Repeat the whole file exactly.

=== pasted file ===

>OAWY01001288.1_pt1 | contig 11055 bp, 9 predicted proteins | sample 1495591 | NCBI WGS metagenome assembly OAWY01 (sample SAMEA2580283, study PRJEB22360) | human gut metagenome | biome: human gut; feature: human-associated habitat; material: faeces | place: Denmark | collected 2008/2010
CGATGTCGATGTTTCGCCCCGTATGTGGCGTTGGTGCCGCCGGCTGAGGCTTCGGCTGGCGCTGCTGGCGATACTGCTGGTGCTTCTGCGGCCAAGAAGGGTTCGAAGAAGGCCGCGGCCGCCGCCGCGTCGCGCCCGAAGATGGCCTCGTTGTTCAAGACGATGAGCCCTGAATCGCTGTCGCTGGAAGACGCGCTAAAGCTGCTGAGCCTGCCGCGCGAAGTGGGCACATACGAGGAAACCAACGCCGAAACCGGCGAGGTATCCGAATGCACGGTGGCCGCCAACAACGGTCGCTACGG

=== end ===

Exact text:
>OAWY01001288.1_pt1 | contig 11055 bp, 9 predicted proteins | sample 1495591 | NCBI WGS metagenome assembly OAWY01 (sample SAMEA2580283, study PRJEB22360) | human gut metagenome | biome: human gut; feature: human-associated habitat; material: faeces | place: Denmark | collected 2008/2010
CGATGTCGATGTTTCGCCCCGTATGTGGCGTTGGTGCCGCCGGCTGAGGCTTCGGCTGGCGCTGCTGGCGATACTGCTGGTGCTTCTGCGGCCAAGAAGGGTTCGAAGAAGGCCGCGGCCGCCGCCGCGTCGCGCCCGAAGATGGCCTCGTTGTTCAAGACGATGAGCCCTGAATCGCTGTCGCTGGAAGACGCGCTAAAGCTGCTGAGCCTGCCGCGCGAAGTGGGCACATACGAGGAAACCAACGCCGAAACCGGCGAGGTATCCGAATGCACGGTGGCCGCCAACAACGGTCGCTACGG